With studies showing teenagers may be exposed to nearly eight hours of media a day, educators say it’s increasingly important to teach students what to do with all that information. That’s why one New York City middle school has teamed with the News Literacy Project to teach the students media literacy. NY1’s Education reporter Lindsey Christ filed the following report.
What’s the latest celebrity news? Need to look up a quick fact? What’s happening right now on the other side of the world? Almost any kid could probably tell you with just a few quick keystrokes. But though kids may have all the answers, educators worry they don’t know how to tell the right ones from the wrong ones.
De La Salle Academy, an Upper West Side private school that serves gifted students from low-income backgrounds, is focusing on teaching students the strategies needed to sort right from wrong as part of a media literacy course.
"They should learn to think for themselves and to be critical thinkers as they go out into the world," said Marie O’Shea, the assistant principal at De La Salle Academy. "Having our youngsters at a very early age develop a mindset and an exposure to what it takes, to the art of finding truth, as best they can," said Brother Brian Carty, the principal at De La Salle Academy.
A slate of media industry professionals help teachers run the elective course and after-school program, including NY1 Senior Producer Melissa Maguire, who took the middle-school students on a tour of the newsroom this spring. The middle-schoolers say part of learning how to consume news is understanding how it’s made.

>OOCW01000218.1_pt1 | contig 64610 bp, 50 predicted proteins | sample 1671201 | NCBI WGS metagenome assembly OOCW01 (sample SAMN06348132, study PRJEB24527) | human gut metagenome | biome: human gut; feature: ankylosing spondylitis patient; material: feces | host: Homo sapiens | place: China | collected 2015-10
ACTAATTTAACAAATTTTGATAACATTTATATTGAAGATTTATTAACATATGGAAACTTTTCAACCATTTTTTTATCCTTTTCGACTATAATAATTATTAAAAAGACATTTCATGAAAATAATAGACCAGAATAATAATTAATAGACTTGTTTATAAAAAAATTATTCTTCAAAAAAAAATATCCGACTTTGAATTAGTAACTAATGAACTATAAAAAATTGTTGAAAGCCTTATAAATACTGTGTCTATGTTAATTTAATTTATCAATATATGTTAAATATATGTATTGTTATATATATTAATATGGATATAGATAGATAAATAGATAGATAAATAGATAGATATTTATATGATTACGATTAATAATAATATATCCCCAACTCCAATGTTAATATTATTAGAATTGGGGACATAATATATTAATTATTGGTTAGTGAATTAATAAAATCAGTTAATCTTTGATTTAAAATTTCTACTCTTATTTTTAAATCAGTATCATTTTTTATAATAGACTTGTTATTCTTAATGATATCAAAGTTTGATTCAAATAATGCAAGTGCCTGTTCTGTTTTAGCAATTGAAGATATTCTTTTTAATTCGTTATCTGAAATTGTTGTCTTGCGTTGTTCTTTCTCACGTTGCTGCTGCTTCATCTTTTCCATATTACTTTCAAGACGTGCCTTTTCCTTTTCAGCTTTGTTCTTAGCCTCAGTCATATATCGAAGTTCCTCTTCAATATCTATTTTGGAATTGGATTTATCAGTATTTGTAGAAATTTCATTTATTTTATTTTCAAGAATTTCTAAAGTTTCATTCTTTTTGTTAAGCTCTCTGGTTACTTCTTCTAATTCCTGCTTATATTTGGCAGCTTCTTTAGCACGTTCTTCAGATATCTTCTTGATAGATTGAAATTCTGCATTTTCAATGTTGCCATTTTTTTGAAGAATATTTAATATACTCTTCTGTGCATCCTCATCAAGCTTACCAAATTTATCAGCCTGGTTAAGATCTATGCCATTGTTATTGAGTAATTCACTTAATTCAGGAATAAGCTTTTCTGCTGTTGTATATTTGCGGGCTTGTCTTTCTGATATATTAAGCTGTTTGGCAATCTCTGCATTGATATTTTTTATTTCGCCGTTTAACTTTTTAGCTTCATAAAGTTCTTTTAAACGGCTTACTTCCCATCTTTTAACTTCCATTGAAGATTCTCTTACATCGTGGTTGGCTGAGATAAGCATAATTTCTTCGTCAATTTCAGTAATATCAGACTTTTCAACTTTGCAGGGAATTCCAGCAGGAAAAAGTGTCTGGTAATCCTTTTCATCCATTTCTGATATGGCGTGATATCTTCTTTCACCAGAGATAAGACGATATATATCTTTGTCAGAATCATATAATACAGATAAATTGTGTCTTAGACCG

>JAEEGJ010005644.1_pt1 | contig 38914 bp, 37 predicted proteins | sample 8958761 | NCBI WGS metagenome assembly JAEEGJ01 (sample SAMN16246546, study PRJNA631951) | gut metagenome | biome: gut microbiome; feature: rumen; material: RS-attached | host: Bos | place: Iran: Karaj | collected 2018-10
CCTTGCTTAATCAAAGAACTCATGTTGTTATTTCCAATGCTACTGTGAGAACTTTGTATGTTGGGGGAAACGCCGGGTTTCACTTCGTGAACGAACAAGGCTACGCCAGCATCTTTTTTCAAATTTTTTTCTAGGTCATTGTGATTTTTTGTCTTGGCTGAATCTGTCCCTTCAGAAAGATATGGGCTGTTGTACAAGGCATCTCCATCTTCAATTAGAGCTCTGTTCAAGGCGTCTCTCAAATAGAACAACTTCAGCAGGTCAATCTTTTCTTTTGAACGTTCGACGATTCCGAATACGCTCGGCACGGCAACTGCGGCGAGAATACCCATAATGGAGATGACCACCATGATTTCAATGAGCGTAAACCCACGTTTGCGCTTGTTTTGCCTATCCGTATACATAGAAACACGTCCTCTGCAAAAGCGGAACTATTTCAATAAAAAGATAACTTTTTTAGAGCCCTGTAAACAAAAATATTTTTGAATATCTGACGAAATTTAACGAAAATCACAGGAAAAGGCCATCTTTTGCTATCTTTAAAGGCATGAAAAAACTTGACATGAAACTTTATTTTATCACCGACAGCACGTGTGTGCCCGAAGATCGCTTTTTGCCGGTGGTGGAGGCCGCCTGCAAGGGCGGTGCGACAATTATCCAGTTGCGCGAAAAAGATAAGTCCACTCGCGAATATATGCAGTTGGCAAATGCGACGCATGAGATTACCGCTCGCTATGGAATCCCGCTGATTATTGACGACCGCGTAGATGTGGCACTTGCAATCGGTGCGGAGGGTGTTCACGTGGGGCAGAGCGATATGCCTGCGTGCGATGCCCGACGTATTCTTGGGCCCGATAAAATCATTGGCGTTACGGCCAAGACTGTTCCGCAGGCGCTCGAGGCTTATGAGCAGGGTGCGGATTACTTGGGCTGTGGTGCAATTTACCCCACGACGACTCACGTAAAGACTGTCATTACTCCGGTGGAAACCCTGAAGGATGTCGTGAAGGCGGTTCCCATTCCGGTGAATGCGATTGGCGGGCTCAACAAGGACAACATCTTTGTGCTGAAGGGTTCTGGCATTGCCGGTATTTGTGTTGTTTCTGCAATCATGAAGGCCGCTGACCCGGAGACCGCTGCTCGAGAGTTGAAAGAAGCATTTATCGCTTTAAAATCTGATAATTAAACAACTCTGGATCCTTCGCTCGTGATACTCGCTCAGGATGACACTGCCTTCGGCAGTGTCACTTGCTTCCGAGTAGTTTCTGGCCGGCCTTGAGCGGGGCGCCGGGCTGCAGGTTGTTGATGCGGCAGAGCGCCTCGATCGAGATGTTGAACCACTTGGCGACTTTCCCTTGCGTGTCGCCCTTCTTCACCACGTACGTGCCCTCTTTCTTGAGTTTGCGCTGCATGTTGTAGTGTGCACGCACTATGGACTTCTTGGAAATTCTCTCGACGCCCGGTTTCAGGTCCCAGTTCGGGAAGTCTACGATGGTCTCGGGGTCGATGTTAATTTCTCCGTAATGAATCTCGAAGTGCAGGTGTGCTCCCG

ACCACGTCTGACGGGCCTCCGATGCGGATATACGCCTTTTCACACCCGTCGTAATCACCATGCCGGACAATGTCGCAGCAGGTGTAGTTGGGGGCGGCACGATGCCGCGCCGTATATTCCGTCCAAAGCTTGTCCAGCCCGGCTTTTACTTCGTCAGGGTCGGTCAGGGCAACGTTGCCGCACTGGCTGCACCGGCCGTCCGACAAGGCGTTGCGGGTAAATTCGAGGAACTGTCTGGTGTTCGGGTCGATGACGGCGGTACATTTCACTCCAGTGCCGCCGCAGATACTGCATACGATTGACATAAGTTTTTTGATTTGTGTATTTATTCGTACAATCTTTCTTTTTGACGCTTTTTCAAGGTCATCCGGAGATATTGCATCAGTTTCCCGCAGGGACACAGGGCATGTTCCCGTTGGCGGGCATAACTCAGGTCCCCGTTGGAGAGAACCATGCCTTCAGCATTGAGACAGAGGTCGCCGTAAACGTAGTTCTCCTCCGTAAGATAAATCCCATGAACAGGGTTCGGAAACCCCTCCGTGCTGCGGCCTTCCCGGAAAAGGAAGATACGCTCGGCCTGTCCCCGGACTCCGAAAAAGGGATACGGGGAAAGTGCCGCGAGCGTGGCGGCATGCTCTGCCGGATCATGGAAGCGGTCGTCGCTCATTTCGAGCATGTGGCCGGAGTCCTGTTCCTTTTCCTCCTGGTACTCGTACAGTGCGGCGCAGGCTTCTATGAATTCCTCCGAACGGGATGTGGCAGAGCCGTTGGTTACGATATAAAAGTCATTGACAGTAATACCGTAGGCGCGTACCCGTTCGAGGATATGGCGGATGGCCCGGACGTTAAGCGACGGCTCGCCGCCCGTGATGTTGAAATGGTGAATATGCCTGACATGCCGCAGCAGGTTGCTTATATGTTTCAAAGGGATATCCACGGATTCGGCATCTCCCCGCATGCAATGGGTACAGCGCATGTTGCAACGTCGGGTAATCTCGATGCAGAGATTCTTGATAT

"Especially nowadays where technology, where this news is all over the place, you have to be able to understand what is real and what you really can trust and what is false," said student Theodore Perez.
The journalists also teach students how to interview, research, gather multimedia and report on their findings. This semester’s class created a website exploring e-readers as a technological phenomenon and looking at their future in the classroom.
Twenty news organizations have partnered with the News Literacy Project, which plans to expand to middle schools and high schools across the nation. But educators at De La Salle say the students’ enthusiasm has really made the pilot program take off.
"I do think every student should study media literacy because no matter what you’re gonna do in life, you have to stay informed," said student Joyce Ho.
The students will continue to study media literacy next year, building on their skills at sifting through information and separating spin and fiction from answers they can trust.